How Major General Embezzled Army Funds – Witness Tells Court

The corruption trial of Emmanuel Atewe, a former commander of the Nigerian Army operation in the Niger Delta codenamed “Operation Pulo Shield” continued on Friday at the Federal High Court, Lagos, with the first prosecution witness narrating to the court how he aided the accused person to withdraw part of the funds.

The suspect, Nkem Ahidjo, an Abuja-based businessman and contractor, told the court that he received over N4 billion which he converted to dollars and turned over to Atewe.

Ahidjo added that the accused person ordered him to pay part of the money to different organisations, including the sum of N35 million that was paid to the Living Faith Church, popularly known as Winners’Chapel.

Atewe was last week re-arraigned before Justice A.O. Faji, by the Economic and Financial Crimes Commission, EFCC, on a 22-count charge of money laundering and fraud to the tune of N8.5 billion.

He was arraigned alongside former Director-General of the Nigerian Maritime Administration and Safety Agency, NIMASA, Patrick Akpobolokemi; Kime Engozu and Josephine Otuaga, as well as six companies.

They were said to have diverted N8.5 billion from Operation Pulo Shield between September 5, 2014, and May 20, 2015.

The accused persons had been arraigned on three occasions and had on each occasion pleaded not guilty to the offence.

At the resumption of trial on Friday, the prosecution witness, Ahidjo, who was led in evidence by EFCC lawyer, Rotimi Oyedepo, told the court that he got to know Atewe from the Aso Villa Chapel in Abuja when Atewe was still a Guard Commander.

Ahidjo also said that he and the accused person were also members of the Living Faith Church, and that he sometimes attended “midnight church” in Atewe’s house in Abuja.

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The witness said that after Atewe was transferred to Bayelsa in 2014 as JTF Commander, “he invited me to Bayelsa and I went. He told me that the Federal Government gave JTF a grant for security and building of barracks and if I have any company into which account money could be paid,” to which he replied in the affirmative and provided the account numbers of his companies.

According to the witness, Atewe told him, during another visit to Bayelsa, that monies were going to be paid into the accounts and as soon as he receives them, he should acknowledge the payments and await further instructions.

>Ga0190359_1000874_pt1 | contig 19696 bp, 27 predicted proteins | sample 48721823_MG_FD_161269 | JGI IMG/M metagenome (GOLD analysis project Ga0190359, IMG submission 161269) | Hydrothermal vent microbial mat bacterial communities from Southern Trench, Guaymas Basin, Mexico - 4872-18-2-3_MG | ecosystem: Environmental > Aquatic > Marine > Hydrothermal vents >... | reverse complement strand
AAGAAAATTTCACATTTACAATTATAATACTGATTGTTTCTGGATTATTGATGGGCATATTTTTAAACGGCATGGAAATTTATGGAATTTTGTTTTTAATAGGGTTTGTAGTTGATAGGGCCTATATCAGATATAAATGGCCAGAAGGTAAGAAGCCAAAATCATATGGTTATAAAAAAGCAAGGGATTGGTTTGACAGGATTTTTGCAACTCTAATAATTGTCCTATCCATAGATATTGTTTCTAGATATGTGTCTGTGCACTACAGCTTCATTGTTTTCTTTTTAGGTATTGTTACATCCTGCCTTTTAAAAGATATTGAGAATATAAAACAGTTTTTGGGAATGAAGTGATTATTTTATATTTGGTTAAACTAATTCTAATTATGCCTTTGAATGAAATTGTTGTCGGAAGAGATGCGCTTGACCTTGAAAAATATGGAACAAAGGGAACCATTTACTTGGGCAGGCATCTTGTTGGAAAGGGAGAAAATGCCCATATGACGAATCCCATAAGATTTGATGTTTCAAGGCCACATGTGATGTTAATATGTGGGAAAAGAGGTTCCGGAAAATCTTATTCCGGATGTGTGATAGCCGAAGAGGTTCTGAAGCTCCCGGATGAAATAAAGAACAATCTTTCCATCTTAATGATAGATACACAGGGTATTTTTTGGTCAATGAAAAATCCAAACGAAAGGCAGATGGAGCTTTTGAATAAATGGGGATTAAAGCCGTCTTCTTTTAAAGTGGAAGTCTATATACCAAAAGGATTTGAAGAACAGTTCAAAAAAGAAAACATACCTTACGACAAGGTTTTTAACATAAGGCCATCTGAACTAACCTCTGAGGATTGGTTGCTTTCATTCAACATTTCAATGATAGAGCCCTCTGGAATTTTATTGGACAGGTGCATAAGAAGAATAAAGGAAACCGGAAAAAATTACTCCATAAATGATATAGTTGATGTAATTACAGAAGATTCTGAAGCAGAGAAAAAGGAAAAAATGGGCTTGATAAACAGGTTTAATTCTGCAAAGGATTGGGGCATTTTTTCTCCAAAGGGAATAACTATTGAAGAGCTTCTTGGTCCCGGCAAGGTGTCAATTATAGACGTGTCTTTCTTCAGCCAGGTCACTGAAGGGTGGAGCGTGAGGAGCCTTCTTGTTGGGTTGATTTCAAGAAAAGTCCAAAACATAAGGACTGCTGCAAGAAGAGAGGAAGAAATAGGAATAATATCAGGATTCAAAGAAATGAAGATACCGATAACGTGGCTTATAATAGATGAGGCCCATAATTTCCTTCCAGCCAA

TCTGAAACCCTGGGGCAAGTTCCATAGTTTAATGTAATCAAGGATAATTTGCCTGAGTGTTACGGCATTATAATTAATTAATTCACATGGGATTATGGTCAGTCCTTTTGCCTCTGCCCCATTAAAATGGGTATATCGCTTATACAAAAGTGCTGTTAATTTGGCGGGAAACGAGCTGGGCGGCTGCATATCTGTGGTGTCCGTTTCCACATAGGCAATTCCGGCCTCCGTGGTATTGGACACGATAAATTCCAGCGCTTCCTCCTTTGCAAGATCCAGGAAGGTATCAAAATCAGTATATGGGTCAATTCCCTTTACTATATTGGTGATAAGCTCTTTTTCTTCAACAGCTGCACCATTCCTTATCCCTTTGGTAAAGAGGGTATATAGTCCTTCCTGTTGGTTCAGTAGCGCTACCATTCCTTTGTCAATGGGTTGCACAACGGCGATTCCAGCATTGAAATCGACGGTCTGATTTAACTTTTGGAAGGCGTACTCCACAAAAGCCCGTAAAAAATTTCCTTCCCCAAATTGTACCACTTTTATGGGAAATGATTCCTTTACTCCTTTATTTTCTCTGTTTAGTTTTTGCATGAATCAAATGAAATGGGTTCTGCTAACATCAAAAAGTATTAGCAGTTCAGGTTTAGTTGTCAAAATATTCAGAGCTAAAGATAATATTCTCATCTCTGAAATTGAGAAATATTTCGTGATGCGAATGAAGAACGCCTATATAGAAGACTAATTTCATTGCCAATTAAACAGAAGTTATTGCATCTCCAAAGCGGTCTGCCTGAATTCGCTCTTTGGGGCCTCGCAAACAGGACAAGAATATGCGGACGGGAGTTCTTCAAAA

The witness said that after two to three days of the meeting, he started to receive the payments and accordingly informed Atewe, who asked him to hold on till he returned to Abuja.

Ahidjo said that when Atewe returned to Abuja, he invited him to his office at Niger Barracks in Abuja, and introduced Engozu, who is the 3rd defendant in the case, as the person that would take delivery of the money from Ahidjo.

The witness said: “Each time I received it (money), I would call a BDC operator, named Jimoh. I knew him before this time. He would change the money, I would pay him the naira equivalent and take the dollars.

“Once I changed it, I would wait for instruction either from Major General Atewe or Mr. Kime. That was what we continued to do until the end of the transaction in 2015,” Ahidjo said.

He said he received a total of N4,915,163,103 within the period, out of which about N4.1 billion were converted to dollars and delivered to Engozu, who in turn issued a receipt for each payment based on Atewe’s instruction.



    Out of the remaining amount, the witness said he was directed by Atewe to transfer N35 million to Winners’ Chapel; N103 million to INP Ltd; N170 million to First Investment Ltd; N99 million to Lord Fem Ltd; N88 million to Ocean Gas and N297 million to Cisco Nobot.

    When he was asked by the prosecutor the purpose of the transfer to Living Faith Church, Ahidjo said, “I don’t know what it was for; it was on the instruction of Maj. Gen. Atewe.

    “All these monies, I don’t question what they were meant for. It is not my money, so I can’t question what it was for. Maj. Gen. Atewe asked me to act on instruction.”

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    Justice Faji adjourned till March 21, 2017, for Ahidjo to continue his evidence.


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